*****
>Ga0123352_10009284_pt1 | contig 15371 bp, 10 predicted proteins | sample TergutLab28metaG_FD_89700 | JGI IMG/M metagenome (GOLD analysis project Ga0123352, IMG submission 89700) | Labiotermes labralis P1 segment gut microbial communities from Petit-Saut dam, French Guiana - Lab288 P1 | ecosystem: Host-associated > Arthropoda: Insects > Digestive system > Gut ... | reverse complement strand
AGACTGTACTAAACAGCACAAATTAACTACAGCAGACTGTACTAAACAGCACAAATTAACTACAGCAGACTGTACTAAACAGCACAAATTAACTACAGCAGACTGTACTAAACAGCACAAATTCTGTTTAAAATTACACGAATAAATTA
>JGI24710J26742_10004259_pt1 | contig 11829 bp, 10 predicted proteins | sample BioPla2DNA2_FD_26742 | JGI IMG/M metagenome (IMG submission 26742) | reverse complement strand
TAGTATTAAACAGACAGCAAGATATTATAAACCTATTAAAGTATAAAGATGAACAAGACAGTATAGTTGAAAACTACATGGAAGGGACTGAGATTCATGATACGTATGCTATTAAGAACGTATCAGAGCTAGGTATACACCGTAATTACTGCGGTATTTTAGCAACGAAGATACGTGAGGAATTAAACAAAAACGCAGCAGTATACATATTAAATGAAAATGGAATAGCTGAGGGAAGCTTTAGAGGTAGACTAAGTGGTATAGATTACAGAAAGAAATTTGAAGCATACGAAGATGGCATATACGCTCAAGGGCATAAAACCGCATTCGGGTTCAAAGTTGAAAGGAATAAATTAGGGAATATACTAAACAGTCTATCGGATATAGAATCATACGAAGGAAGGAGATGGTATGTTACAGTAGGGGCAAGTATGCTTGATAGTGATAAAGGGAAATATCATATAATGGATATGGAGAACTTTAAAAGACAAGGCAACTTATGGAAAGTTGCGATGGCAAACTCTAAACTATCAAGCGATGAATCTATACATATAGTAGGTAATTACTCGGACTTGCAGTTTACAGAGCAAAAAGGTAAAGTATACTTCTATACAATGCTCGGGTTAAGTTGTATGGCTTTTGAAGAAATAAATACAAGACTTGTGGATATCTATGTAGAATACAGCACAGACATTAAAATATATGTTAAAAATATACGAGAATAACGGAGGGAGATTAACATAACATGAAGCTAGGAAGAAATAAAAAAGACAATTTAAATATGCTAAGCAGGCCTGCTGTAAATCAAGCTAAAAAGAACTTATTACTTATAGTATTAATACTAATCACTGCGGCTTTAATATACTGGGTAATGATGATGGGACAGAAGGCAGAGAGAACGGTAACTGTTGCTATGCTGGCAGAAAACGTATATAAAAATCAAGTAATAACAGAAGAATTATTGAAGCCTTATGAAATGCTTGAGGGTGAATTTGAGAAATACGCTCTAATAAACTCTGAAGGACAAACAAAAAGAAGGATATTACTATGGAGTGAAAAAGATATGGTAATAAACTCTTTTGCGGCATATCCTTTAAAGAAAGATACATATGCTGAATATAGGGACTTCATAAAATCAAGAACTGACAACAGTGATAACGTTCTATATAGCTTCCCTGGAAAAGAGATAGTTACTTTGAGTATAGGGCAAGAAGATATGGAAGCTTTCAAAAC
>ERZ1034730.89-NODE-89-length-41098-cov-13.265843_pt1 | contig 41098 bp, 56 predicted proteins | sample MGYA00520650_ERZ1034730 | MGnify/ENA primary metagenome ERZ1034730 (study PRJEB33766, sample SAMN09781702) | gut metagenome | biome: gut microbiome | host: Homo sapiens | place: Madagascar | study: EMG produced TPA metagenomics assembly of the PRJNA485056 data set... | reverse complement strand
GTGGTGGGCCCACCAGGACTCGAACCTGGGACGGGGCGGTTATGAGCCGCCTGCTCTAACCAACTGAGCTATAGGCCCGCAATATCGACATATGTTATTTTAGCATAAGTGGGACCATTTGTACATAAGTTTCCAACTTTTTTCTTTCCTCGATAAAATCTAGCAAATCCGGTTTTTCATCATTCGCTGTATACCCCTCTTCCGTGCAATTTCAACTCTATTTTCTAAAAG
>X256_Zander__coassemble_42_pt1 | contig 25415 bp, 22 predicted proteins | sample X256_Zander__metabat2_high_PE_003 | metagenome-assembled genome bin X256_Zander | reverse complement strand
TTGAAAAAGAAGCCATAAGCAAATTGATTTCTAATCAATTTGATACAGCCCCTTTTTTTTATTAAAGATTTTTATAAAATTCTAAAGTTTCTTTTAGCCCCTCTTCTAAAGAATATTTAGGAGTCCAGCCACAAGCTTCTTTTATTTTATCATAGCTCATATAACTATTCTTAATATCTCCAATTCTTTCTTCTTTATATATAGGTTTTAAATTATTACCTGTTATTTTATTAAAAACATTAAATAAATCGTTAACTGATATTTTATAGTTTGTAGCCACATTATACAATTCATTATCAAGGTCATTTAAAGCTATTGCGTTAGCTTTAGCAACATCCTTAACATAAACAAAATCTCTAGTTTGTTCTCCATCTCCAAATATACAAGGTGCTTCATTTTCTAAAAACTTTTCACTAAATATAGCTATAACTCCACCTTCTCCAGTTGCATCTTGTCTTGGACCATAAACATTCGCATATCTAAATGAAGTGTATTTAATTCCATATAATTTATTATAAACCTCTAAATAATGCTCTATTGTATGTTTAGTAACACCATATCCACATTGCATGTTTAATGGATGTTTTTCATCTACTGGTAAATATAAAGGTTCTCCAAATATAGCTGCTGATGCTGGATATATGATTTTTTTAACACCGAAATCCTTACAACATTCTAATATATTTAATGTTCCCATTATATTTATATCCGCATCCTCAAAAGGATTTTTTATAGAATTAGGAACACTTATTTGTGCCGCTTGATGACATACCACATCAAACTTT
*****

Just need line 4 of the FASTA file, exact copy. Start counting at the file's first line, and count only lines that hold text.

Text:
TAGTATTAAACAGACAGCAAGATATTATAAACCTATTAAAGTATAAAGATGAACAAGACAGTATAGTTGAAAACTACATGGAAGGGACTGAGATTCATGATACGTATGCTATTAAGAACGTATCAGAGCTAGGTATACACCGTAATTACTGCGGTATTTTAGCAACGAAGATACGTGAGGAATTAAACAAAAACGCAGCAGTATACATATTAAATGAAAATGGAATAGCTGAGGGAAGCTTTAGAGGTAGACTAAGTGGTATAGATTACAGAAAGAAATTTGAAGCATACGAAGATGGCATATACGCTCAAGGGCATAAAACCGCATTCGGGTTCAAAGTTGAAAGGAATAAATTAGGGAATATACTAAACAGTCTATCGGATATAGAATCATACGAAGGAAGGAGATGGTATGTTACAGTAGGGGCAAGTATGCTTGATAGTGATAAAGGGAAATATCATATAATGGATATGGAGAACTTTAAAAGACAAGGCAACTTATGGAAAGTTGCGATGGCAAACTCTAAACTATCAAGCGATGAATCTATACATATAGTAGGTAATTACTCGGACTTGCAGTTTACAGAGCAAAAAGGTAAAGTATACTTCTATACAATGCTCGGGTTAAGTTGTATGGCTTTTGAAGAAATAAATACAAGACTTGTGGATATCTATGTAGAATACAGCACAGACATTAAAATATATGTTAAAAATATACGAGAATAACGGAGGGAGATTAACATAACATGAAGCTAGGAAGAAATAAAAAAGACAATTTAAATATGCTAAGCAGGCCTGCTGTAAATCAAGCTAAAAAGAACTTATTACTTATAGTATTAATACTAATCACTGCGGCTTTAATATACTGGGTAATGATGATGGGACAGAAGGCAGAGAGAACGGTAACTGTTGCTATGCTGGCAGAAAACGTATATAAAAATCAAGTAATAACAGAAGAATTATTGAAGCCTTATGAAATGCTTGAGGGTGAATTTGAGAAATACGCTCTAATAAACTCTGAAGGACAAACAAAAAGAAGGATATTACTATGGAGTGAAAAAGATATGGTAATAAACTCTTTTGCGGCATATCCTTTAAAGAAAGATACATATGCTGAATATAGGGACTTCATAAAATCAAGAACTGACAACAGTGATAACGTTCTATATAGCTTCCCTGGAAAAGAGATAGTTACTTTGAGTATAGGGCAAGAAGATATGGAAGCTTTCAAAAC